Scientists find the source of one of the rarest meteorites to fall on Earthhttps://www.msn.com/en-us/news/tech...arest-meteorites-to-fall-on-earth/ar-AA13ejQe
The Ivuna meteorite landed in Tanzania in December 1938 and was subsequently split into a number of samples – one of which is housed at the Natural History Museum (NHM) in London.
Based on an analysis of an asteroid known as Ryugu, experts believe the Ivuna rock may have originated from the edge of the solar system.
Professor Russell said that apart from Ivuna, only four other known CI-type meteorites exist on Earth: Orgueil and Alais, which both fell in France, Tonk which fell in India, and the tiny Revelstoke meteorite which fell in Canada.
Ryugu belongs to a class of asteroids called carbonaceous, or C-type, asteroids.
C-type asteroids are rich in water, carbon and organic compounds from when the solar system formed.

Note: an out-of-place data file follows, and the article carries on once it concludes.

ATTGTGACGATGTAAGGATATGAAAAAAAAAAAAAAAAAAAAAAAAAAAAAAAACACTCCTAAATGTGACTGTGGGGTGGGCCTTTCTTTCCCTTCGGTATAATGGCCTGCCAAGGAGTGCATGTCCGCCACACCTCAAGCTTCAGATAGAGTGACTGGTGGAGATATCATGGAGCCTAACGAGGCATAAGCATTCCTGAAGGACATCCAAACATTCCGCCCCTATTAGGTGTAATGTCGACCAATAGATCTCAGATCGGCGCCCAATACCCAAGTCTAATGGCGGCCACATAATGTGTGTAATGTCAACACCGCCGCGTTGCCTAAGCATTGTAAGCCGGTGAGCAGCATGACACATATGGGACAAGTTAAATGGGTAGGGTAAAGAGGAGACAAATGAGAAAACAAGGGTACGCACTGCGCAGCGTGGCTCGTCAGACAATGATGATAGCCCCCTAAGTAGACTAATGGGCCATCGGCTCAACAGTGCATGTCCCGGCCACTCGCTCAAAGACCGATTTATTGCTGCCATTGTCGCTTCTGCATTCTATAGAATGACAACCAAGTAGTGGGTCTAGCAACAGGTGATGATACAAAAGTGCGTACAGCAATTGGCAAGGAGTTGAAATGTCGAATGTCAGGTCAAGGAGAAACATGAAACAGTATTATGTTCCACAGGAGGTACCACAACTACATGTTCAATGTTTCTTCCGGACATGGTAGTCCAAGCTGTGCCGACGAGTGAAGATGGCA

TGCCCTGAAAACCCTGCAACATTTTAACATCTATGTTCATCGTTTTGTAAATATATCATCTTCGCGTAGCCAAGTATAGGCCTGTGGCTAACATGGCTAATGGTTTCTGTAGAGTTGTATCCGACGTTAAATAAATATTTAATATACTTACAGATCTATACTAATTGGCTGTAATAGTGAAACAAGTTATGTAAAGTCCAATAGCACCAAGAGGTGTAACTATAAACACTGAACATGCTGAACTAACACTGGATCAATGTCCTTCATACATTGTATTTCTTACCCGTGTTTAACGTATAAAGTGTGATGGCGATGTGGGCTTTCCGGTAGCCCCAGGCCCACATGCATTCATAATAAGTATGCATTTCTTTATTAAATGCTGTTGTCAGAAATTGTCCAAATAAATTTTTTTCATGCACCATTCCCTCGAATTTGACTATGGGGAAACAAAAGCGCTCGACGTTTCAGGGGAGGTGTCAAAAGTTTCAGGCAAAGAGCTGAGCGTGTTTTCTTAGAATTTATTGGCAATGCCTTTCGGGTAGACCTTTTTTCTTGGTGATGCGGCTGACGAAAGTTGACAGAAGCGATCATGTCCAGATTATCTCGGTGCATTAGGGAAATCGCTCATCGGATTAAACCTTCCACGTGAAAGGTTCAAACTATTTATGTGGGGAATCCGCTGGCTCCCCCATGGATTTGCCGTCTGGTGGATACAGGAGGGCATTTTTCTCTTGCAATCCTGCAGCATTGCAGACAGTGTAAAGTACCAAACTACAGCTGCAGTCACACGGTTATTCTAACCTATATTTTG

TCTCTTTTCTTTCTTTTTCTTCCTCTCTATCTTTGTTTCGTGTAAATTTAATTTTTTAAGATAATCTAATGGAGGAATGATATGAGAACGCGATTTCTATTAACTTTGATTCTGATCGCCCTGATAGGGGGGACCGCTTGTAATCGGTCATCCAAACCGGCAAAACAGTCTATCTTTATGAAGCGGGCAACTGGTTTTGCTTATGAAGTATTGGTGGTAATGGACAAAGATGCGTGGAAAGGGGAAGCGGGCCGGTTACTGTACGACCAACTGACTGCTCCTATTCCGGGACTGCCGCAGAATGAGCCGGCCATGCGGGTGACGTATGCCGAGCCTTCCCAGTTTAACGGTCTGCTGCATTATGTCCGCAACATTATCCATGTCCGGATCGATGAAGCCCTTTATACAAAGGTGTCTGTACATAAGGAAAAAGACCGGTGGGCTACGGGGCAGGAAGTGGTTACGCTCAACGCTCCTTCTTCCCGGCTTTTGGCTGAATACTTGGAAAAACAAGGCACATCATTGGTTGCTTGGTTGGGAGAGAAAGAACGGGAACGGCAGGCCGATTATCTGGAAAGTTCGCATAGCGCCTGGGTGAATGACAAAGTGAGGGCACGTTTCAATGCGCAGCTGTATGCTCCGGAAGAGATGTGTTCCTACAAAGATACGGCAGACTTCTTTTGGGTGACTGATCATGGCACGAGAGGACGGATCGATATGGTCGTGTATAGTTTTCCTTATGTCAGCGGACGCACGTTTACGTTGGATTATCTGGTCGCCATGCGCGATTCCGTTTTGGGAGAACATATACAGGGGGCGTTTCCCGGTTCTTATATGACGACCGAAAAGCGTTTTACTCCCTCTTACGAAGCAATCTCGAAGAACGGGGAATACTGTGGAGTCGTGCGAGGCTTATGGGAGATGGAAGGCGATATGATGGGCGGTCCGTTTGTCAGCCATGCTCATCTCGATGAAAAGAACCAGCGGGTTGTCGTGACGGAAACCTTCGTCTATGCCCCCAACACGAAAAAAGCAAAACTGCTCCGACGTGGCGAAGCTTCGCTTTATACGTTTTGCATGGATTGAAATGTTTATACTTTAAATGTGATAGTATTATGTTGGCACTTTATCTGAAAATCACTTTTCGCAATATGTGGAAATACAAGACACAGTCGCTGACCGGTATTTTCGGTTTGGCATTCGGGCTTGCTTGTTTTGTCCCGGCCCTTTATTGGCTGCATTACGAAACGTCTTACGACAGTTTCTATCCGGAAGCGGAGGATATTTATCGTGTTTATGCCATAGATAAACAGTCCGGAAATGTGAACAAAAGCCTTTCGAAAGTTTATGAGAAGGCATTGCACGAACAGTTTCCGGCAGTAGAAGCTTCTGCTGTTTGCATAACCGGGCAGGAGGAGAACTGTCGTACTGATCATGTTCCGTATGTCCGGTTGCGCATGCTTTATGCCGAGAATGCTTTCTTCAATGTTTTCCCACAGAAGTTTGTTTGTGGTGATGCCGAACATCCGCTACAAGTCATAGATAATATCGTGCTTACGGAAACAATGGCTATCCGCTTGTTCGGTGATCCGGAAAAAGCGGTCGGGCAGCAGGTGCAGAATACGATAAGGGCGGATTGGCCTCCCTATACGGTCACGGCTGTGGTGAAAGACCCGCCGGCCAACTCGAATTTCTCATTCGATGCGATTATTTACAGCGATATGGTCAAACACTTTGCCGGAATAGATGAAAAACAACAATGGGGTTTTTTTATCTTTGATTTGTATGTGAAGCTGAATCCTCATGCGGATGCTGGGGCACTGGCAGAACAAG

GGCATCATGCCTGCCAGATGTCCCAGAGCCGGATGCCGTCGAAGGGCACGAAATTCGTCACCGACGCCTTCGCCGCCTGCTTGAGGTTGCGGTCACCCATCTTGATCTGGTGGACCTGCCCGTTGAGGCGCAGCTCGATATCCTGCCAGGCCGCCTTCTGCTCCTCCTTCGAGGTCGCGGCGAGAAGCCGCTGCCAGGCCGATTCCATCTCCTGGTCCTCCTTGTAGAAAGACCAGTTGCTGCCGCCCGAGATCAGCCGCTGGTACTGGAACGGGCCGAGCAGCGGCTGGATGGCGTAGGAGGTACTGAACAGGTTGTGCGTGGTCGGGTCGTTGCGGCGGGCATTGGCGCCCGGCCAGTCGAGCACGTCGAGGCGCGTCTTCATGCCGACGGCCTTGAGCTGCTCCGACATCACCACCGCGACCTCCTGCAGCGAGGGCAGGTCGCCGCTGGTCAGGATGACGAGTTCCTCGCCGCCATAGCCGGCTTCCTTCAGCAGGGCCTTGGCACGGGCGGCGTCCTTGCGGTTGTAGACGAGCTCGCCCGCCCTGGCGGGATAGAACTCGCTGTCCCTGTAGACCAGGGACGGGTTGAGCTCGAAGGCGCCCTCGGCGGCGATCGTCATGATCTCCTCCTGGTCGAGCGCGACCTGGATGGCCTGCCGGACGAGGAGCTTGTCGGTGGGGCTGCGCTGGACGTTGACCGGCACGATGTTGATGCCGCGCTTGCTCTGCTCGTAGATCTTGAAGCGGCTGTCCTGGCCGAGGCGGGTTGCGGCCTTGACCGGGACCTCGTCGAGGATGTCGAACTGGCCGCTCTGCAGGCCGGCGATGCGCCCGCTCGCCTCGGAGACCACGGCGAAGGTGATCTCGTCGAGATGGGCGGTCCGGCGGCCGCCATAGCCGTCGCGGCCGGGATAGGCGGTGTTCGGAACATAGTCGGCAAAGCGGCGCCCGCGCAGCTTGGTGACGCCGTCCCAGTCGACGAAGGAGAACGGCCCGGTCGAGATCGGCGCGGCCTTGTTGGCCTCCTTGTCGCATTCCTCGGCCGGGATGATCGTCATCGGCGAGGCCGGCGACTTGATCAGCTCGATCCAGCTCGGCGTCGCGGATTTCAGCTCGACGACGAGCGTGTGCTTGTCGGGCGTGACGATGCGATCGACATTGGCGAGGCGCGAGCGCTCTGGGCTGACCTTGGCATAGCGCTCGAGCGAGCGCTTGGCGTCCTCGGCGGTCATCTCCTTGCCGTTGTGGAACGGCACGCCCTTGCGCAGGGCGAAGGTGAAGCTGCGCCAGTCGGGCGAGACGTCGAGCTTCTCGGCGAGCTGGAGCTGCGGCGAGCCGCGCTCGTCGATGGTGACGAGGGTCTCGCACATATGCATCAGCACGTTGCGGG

The researchers said both Ryugu and the CI chondrites originate from the same region of space – the outskirts of the solar system – and cannot rule out the possibility that they could even share the same parent body.
Professor Russell said: ‘By comparing the forms of iron in both the asteroids and meteorites, we learned that Ryugu is a remarkably close match to CI chondrites.’
Terrestrial modification of the Ivuna meteorite and a reassessment of the chemical composition of the CI type specimenhttps://www.sciencedirect.com/science/article/pii/S0016703719306271
The Buseck Center for Meteorite Studies at Arizona State University has a piece of Ivanu.